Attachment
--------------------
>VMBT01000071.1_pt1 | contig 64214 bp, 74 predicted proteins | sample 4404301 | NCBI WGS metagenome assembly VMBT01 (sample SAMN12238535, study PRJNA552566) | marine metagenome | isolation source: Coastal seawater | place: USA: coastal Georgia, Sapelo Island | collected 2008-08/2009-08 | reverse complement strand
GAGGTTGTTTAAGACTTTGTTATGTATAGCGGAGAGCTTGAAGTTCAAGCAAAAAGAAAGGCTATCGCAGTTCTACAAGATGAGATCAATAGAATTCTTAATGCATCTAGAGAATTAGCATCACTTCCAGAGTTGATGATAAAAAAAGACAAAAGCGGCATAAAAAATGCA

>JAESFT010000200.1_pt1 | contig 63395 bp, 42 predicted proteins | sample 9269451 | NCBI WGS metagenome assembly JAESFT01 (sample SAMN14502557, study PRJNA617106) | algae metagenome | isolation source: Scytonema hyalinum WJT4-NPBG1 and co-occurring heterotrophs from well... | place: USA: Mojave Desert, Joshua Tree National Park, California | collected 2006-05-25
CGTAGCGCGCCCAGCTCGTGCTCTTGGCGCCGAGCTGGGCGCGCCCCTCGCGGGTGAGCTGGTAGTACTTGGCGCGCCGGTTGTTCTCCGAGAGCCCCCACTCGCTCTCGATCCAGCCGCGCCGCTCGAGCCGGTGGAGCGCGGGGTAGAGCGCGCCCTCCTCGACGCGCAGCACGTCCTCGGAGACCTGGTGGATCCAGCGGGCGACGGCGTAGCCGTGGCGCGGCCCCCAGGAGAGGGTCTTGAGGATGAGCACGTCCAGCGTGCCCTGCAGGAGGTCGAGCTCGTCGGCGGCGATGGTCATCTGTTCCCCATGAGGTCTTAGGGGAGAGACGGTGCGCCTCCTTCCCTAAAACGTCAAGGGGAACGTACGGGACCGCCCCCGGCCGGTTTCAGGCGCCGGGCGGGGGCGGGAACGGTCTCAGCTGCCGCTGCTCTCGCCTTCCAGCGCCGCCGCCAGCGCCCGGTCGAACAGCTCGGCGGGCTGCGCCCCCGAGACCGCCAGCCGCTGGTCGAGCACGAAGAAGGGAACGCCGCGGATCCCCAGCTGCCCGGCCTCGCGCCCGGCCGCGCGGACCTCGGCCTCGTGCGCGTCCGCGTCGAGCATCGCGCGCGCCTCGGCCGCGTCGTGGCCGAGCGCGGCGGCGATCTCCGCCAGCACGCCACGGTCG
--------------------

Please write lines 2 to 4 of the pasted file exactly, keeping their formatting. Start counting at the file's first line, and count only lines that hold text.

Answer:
GAGGTTGTTTAAGACTTTGTTATGTATAGCGGAGAGCTTGAAGTTCAAGCAAAAAGAAAGGCTATCGCAGTTCTACAAGATGAGATCAATAGAATTCTTAATGCATCTAGAGAATTAGCATCACTTCCAGAGTTGATGATAAAAAAAGACAAAAGCGGCATAAAAAATGCA

>JAESFT010000200.1_pt1 | contig 63395 bp, 42 predicted proteins | sample 9269451 | NCBI WGS metagenome assembly JAESFT01 (sample SAMN14502557, study PRJNA617106) | algae metagenome | isolation source: Scytonema hyalinum WJT4-NPBG1 and co-occurring heterotrophs from well... | place: USA: Mojave Desert, Joshua Tree National Park, California | collected 2006-05-25
CGTAGCGCGCCCAGCTCGTGCTCTTGGCGCCGAGCTGGGCGCGCCCCTCGCGGGTGAGCTGGTAGTACTTGGCGCGCCGGTTGTTCTCCGAGAGCCCCCACTCGCTCTCGATCCAGCCGCGCCGCTCGAGCCGGTGGAGCGCGGGGTAGAGCGCGCCCTCCTCGACGCGCAGCACGTCCTCGGAGACCTGGTGGATCCAGCGGGCGACGGCGTAGCCGTGGCGCGGCCCCCAGGAGAGGGTCTTGAGGATGAGCACGTCCAGCGTGCCCTGCAGGAGGTCGAGCTCGTCGGCGGCGATGGTCATCTGTTCCCCATGAGGTCTTAGGGGAGAGACGGTGCGCCTCCTTCCCTAAAACGTCAAGGGGAACGTACGGGACCGCCCCCGGCCGGTTTCAGGCGCCGGGCGGGGGCGGGAACGGTCTCAGCTGCCGCTGCTCTCGCCTTCCAGCGCCGCCGCCAGCGCCCGGTCGAACAGCTCGGCGGGCTGCGCCCCCGAGACCGCCAGCCGCTGGTCGAGCACGAAGAAGGGAACGCCGCGGATCCCCAGCTGCCCGGCCTCGCGCCCGGCCGCGCGGACCTCGGCCTCGTGCGCGTCCGCGTCGAGCATCGCGCGCGCCTCGGCCGCGTCGTGGCCGAGCGCGGCGGCGATCTCCGCCAGCACGCCACGGTCG